Investigating Trace Gases other Than CH3CCl3 for Supplying Useful Information About Atmospheric Hydroxyl Radical Abundance and Variability on Broad Scales.
S. Montzka1, I. Vimont2,1, F.L. Moore2,1, G.S. Dutton2,1, B. Hall1, S. Clingan2 and K. Petersen2
1NOAA Global Monitoring Laboratory (GML), Boulder, CO 80305; 720-295-9701, E-mail: firstname.lastname@example.org
2Cooperative Institute for Research in Environmental Sciences (CIRES), University of Colorado, Boulder, CO 80309
Constraints on hemispheric- to global-scale hydroxyl radical concentrations [OH] are important for understanding changes in the atmospheric abundance of methane and other long-lived gases primarily removed from the atmosphere via oxidation by OH. The usefulness of constraints on [OH] supplied by the analysis of CH3CCl3 observations has degraded in recent years, such that alternative approaches are desperately needed. We have investigated other trace gases for supplying constraints on [OH] using approaches that are less sensitive to budget considerations, given that independent estimates of emissions required for such approaches often contain substantial uncertainties that are difficult to assess. Many gases we regularly measure exhibit atmospheric distributions that clearly reflect loss due to OH oxidation processes. Initial results suggest that an analysis of these distributions can provide insights into OH concentrations on broad atmospheric scales. In this presentation we’ll investigate the robustness of those constraints and their sensitivity to parameters such as mean transport times for air between the hemispheres, among other processes and variables.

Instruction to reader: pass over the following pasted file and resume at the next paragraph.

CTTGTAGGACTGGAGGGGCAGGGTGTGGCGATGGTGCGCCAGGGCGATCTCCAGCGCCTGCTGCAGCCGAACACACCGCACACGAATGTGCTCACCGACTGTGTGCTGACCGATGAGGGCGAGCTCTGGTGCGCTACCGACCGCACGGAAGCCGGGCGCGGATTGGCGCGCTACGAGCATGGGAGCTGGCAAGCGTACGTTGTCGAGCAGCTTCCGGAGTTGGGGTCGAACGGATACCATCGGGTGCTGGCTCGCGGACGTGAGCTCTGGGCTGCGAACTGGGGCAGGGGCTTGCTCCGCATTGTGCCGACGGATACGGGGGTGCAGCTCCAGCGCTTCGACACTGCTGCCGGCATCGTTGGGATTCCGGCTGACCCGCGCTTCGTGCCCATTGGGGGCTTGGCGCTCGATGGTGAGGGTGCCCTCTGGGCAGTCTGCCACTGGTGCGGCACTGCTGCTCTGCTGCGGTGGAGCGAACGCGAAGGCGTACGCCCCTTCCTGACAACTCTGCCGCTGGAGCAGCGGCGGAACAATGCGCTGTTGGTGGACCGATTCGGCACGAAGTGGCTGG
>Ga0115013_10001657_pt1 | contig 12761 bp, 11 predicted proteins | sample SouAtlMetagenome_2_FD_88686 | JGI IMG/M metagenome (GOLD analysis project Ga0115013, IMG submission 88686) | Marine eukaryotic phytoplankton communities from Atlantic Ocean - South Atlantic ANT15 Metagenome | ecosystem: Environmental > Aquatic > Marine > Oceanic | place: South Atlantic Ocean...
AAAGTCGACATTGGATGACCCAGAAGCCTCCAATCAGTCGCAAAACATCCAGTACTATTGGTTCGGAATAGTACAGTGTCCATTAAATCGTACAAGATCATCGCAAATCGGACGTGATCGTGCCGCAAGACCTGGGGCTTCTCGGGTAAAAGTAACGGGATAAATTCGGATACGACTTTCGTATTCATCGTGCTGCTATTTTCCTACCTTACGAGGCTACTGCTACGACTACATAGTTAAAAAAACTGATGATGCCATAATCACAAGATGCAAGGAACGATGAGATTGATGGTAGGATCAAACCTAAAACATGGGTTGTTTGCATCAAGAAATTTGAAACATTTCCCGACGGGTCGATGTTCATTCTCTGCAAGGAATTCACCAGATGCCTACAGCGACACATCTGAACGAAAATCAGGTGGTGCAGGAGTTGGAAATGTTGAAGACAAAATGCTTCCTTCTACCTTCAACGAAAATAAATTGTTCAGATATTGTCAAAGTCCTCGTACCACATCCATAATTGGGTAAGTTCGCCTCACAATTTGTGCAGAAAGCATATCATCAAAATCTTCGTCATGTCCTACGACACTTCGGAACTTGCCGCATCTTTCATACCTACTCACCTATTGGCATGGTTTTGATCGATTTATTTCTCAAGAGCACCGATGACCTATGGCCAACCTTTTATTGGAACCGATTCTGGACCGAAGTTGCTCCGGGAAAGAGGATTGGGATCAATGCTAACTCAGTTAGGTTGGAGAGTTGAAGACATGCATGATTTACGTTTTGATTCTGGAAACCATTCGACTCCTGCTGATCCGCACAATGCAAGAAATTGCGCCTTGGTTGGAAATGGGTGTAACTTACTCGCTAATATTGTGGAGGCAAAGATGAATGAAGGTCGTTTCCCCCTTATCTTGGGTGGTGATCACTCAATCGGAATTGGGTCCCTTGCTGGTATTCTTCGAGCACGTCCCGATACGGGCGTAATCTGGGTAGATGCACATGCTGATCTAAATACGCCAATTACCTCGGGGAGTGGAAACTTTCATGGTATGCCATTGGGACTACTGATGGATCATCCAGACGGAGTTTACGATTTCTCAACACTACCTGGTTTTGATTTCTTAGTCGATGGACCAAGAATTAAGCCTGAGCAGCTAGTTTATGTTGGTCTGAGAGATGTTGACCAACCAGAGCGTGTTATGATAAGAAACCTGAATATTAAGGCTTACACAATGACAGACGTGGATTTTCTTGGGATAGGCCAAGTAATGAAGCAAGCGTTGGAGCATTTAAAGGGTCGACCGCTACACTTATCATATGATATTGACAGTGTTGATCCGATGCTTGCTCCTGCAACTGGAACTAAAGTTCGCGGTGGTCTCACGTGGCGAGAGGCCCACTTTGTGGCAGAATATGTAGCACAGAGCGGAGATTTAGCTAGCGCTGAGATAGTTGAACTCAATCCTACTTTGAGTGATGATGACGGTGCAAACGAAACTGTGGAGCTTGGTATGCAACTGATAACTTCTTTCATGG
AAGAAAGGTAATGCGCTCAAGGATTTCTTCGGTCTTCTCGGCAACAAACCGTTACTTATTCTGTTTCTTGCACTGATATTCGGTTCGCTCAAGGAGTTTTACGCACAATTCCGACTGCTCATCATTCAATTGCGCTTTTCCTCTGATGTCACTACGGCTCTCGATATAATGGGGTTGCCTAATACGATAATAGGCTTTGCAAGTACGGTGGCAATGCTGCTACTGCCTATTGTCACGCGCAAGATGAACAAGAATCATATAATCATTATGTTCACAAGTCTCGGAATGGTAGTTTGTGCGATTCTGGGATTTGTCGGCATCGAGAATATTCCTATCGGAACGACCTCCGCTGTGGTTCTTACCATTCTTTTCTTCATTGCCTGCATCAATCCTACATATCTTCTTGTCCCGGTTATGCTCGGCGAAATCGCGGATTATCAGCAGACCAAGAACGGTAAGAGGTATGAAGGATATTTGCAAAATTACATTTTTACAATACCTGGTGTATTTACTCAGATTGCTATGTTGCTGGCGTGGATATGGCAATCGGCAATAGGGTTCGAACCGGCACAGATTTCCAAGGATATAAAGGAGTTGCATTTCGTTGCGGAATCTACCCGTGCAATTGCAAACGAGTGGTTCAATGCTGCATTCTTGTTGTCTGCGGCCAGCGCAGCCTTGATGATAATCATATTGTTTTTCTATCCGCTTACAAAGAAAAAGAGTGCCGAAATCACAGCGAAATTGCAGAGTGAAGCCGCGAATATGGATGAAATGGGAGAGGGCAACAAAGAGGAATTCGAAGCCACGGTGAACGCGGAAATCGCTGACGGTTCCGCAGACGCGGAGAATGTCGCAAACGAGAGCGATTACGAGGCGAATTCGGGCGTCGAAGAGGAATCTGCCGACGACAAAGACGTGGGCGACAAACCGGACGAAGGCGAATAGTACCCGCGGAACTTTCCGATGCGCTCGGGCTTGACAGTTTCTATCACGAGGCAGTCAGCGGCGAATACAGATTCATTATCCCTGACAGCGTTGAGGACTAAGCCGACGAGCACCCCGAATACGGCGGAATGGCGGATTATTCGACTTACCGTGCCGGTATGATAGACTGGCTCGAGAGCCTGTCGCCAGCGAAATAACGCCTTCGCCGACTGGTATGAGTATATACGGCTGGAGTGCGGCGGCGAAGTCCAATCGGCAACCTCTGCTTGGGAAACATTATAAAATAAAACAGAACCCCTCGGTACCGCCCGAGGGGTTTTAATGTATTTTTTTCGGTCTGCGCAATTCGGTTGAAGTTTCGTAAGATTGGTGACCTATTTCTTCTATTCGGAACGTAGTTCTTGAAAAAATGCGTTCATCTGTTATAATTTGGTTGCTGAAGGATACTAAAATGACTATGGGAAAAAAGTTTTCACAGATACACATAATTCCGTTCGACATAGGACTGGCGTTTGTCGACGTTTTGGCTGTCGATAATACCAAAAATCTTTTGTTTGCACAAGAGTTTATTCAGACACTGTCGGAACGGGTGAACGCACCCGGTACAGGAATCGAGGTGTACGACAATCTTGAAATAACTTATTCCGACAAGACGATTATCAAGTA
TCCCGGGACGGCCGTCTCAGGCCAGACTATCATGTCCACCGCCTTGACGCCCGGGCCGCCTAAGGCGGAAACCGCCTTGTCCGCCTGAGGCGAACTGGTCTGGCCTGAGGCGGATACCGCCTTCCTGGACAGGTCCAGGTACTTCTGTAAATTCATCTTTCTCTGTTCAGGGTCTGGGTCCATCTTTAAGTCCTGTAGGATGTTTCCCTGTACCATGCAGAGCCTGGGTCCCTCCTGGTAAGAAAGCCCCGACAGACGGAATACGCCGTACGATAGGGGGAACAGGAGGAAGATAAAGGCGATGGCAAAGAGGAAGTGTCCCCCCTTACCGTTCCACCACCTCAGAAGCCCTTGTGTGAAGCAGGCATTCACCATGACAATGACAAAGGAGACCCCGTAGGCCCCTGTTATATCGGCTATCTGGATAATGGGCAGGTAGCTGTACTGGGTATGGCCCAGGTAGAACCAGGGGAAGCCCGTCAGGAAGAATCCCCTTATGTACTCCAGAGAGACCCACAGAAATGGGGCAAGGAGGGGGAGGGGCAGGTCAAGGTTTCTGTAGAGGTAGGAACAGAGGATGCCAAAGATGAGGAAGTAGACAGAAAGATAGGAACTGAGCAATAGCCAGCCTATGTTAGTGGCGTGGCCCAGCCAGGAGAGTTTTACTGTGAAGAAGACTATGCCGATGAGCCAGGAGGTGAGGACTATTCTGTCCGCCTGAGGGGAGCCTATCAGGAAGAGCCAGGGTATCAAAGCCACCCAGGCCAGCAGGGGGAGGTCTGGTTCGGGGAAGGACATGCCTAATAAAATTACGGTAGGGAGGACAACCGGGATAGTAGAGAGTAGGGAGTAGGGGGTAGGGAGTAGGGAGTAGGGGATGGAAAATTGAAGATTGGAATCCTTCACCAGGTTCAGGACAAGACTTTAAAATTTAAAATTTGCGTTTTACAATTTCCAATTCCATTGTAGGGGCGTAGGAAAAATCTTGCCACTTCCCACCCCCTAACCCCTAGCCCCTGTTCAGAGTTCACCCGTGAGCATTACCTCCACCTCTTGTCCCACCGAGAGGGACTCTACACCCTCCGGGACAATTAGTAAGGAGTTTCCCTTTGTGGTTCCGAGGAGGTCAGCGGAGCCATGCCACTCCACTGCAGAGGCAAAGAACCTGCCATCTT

Figure 1. The lagged mean hemispheric mole fraction difference observed for multiple trace gases from 2017-2021 as a function of their rate constant for reaction with the hydroxyl [OH] radical. The slope in this plot (1.2 x 106 radicals cm3) is thought to provide an estimate mean of OH concentration for the tropics and much of the southern hemisphere.